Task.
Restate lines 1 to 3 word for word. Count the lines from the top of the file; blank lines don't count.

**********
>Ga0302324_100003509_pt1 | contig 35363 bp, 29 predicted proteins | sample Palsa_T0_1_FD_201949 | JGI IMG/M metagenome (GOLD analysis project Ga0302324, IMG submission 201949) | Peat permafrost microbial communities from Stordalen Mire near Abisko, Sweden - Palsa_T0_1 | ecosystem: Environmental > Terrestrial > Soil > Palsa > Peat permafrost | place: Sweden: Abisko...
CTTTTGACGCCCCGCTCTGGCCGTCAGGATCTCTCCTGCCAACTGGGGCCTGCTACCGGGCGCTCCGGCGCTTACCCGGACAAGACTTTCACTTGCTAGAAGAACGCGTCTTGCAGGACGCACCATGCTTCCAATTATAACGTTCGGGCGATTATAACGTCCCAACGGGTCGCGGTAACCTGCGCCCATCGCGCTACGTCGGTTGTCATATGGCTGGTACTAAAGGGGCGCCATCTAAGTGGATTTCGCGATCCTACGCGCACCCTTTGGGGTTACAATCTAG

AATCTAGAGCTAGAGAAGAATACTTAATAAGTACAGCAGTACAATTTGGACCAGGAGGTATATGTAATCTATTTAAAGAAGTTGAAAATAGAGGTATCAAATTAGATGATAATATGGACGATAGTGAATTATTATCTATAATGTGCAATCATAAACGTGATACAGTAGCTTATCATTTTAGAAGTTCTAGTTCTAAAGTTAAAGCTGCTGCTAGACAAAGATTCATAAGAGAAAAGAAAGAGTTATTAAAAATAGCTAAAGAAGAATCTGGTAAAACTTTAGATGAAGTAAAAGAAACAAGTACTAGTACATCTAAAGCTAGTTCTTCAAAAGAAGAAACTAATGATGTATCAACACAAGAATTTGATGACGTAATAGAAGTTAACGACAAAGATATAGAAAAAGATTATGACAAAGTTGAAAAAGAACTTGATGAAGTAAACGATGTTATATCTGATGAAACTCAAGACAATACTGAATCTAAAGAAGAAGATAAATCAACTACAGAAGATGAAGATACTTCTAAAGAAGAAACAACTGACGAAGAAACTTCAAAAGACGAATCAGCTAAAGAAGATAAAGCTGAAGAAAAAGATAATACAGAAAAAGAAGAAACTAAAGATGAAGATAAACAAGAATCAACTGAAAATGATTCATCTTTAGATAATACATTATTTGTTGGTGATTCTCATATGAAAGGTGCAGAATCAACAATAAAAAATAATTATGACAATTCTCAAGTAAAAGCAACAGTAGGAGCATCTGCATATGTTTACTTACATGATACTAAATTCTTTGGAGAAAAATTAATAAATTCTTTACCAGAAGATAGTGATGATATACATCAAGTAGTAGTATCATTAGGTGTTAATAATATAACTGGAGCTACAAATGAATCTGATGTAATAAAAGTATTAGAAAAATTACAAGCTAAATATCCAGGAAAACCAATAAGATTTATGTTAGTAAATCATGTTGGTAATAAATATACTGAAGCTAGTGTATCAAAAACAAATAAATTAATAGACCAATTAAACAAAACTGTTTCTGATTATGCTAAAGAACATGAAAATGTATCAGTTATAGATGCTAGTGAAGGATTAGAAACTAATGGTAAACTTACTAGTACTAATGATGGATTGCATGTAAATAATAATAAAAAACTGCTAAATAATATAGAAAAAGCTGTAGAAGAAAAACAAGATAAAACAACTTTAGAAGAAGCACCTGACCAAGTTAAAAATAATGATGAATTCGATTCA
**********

>Ga0302324_100003509_pt1 | contig 35363 bp, 29 predicted proteins | sample Palsa_T0_1_FD_201949 | JGI IMG/M metagenome (GOLD analysis project Ga0302324, IMG submission 201949) | Peat permafrost microbial communities from Stordalen Mire near Abisko, Sweden - Palsa_T0_1 | ecosystem: Environmental > Terrestrial > Soil > Palsa > Peat permafrost | place: Sweden: Abisko...
CTTTTGACGCCCCGCTCTGGCCGTCAGGATCTCTCCTGCCAACTGGGGCCTGCTACCGGGCGCTCCGGCGCTTACCCGGACAAGACTTTCACTTGCTAGAAGAACGCGTCTTGCAGGACGCACCATGCTTCCAATTATAACGTTCGGGCGATTATAACGTCCCAACGGGTCGCGGTAACCTGCGCCCATCGCGCTACGTCGGTTGTCATATGGCTGGTACTAAAGGGGCGCCATCTAAGTGGATTTCGCGATCCTACGCGCACCCTTTGGGGTTACAATCTAG

AATCTAGAGCTAGAGAAGAATACTTAATAAGTACAGCAGTACAATTTGGACCAGGAGGTATATGTAATCTATTTAAAGAAGTTGAAAATAGAGGTATCAAATTAGATGATAATATGGACGATAGTGAATTATTATCTATAATGTGCAATCATAAACGTGATACAGTAGCTTATCATTTTAGAAGTTCTAGTTCTAAAGTTAAAGCTGCTGCTAGACAAAGATTCATAAGAGAAAAGAAAGAGTTATTAAAAATAGCTAAAGAAGAATCTGGTAAAACTTTAGATGAAGTAAAAGAAACAAGTACTAGTACATCTAAAGCTAGTTCTTCAAAAGAAGAAACTAATGATGTATCAACACAAGAATTTGATGACGTAATAGAAGTTAACGACAAAGATATAGAAAAAGATTATGACAAAGTTGAAAAAGAACTTGATGAAGTAAACGATGTTATATCTGATGAAACTCAAGACAATACTGAATCTAAAGAAGAAGATAAATCAACTACAGAAGATGAAGATACTTCTAAAGAAGAAACAACTGACGAAGAAACTTCAAAAGACGAATCAGCTAAAGAAGATAAAGCTGAAGAAAAAGATAATACAGAAAAAGAAGAAACTAAAGATGAAGATAAACAAGAATCAACTGAAAATGATTCATCTTTAGATAATACATTATTTGTTGGTGATTCTCATATGAAAGGTGCAGAATCAACAATAAAAAATAATTATGACAATTCTCAAGTAAAAGCAACAGTAGGAGCATCTGCATATGTTTACTTACATGATACTAAATTCTTTGGAGAAAAATTAATAAATTCTTTACCAGAAGATAGTGATGATATACATCAAGTAGTAGTATCATTAGGTGTTAATAATATAACTGGAGCTACAAATGAATCTGATGTAATAAAAGTATTAGAAAAATTACAAGCTAAATATCCAGGAAAACCAATAAGATTTATGTTAGTAAATCATGTTGGTAATAAATATACTGAAGCTAGTGTATCAAAAACAAATAAATTAATAGACCAATTAAACAAAACTGTTTCTGATTATGCTAAAGAACATGAAAATGTATCAGTTATAGATGCTAGTGAAGGATTAGAAACTAATGGTAAACTTACTAGTACTAATGATGGATTGCATGTAAATAATAATAAAAAACTGCTAAATAATATAGAAAAAGCTGTAGAAGAAAAACAAGATAAAACAACTTTAGAAGAAGCACCTGACCAAGTTAAAAATAATGATGAATTCGATTCA